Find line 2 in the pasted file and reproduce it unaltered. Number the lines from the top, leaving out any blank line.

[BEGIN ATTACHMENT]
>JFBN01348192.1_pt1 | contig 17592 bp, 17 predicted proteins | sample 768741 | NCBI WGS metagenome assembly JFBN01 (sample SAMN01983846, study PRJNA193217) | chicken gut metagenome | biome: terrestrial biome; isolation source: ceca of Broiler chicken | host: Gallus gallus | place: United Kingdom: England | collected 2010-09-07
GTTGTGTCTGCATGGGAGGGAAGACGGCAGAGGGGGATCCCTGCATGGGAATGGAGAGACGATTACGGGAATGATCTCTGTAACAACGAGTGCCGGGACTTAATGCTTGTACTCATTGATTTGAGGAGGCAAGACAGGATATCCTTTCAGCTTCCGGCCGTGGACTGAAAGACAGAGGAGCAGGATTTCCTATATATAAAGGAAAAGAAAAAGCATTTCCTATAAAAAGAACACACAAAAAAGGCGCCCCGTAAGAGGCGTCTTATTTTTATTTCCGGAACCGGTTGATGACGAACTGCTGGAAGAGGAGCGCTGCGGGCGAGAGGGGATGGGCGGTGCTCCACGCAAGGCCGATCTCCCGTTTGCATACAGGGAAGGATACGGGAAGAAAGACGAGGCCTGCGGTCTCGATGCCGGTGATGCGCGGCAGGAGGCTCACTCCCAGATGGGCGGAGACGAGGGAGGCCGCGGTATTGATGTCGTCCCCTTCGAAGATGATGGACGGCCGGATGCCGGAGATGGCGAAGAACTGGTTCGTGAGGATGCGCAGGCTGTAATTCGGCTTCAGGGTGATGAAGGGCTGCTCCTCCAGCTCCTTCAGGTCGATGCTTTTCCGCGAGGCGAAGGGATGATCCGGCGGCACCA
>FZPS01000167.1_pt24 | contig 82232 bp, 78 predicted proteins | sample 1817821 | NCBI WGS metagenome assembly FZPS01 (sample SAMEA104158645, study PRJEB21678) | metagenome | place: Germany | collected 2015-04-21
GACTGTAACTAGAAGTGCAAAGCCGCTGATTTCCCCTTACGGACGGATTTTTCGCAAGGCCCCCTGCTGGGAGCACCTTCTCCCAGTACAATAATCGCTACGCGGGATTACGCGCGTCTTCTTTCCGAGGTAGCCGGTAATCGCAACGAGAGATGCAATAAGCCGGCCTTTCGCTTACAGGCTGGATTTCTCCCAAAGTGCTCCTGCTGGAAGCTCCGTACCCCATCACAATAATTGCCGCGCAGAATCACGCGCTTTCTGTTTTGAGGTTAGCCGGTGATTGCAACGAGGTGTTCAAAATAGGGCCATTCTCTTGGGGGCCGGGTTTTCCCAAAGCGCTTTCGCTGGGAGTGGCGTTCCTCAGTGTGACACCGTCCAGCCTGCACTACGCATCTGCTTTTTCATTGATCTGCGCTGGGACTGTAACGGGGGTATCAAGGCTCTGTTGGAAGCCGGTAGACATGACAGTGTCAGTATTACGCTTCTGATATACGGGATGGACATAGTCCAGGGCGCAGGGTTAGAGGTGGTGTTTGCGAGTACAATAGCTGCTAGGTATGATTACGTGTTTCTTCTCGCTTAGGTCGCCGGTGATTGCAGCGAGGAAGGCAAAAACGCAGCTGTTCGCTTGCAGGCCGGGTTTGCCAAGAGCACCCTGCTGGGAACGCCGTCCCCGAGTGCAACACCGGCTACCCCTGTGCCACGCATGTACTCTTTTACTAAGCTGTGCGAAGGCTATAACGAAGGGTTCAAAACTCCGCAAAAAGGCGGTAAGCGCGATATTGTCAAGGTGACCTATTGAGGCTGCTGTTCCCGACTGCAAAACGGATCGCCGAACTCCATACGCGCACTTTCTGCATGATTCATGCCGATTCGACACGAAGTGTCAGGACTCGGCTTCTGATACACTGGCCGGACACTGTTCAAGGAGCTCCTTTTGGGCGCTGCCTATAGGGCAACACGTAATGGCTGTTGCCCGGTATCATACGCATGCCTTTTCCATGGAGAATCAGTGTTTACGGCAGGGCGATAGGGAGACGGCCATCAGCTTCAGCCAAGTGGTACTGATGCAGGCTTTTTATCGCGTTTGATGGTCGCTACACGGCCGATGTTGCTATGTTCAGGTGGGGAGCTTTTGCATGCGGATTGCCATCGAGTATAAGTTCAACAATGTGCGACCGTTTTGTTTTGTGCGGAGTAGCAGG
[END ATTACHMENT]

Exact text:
GTTGTGTCTGCATGGGAGGGAAGACGGCAGAGGGGGATCCCTGCATGGGAATGGAGAGACGATTACGGGAATGATCTCTGTAACAACGAGTGCCGGGACTTAATGCTTGTACTCATTGATTTGAGGAGGCAAGACAGGATATCCTTTCAGCTTCCGGCCGTGGACTGAAAGACAGAGGAGCAGGATTTCCTATATATAAAGGAAAAGAAAAAGCATTTCCTATAAAAAGAACACACAAAAAAGGCGCCCCGTAAGAGGCGTCTTATTTTTATTTCCGGAACCGGTTGATGACGAACTGCTGGAAGAGGAGCGCTGCGGGCGAGAGGGGATGGGCGGTGCTCCACGCAAGGCCGATCTCCCGTTTGCATACAGGGAAGGATACGGGAAGAAAGACGAGGCCTGCGGTCTCGATGCCGGTGATGCGCGGCAGGAGGCTCACTCCCAGATGGGCGGAGACGAGGGAGGCCGCGGTATTGATGTCGTCCCCTTCGAAGATGATGGACGGCCGGATGCCGGAGATGGCGAAGAACTGGTTCGTGAGGATGCGCAGGCTGTAATTCGGCTTCAGGGTGATGAAGGGCTGCTCCTCCAGCTCCTTCAGGTCGATGCTTTTCCGCGAGGCGAAGGGATGATCCGGCGGCACCA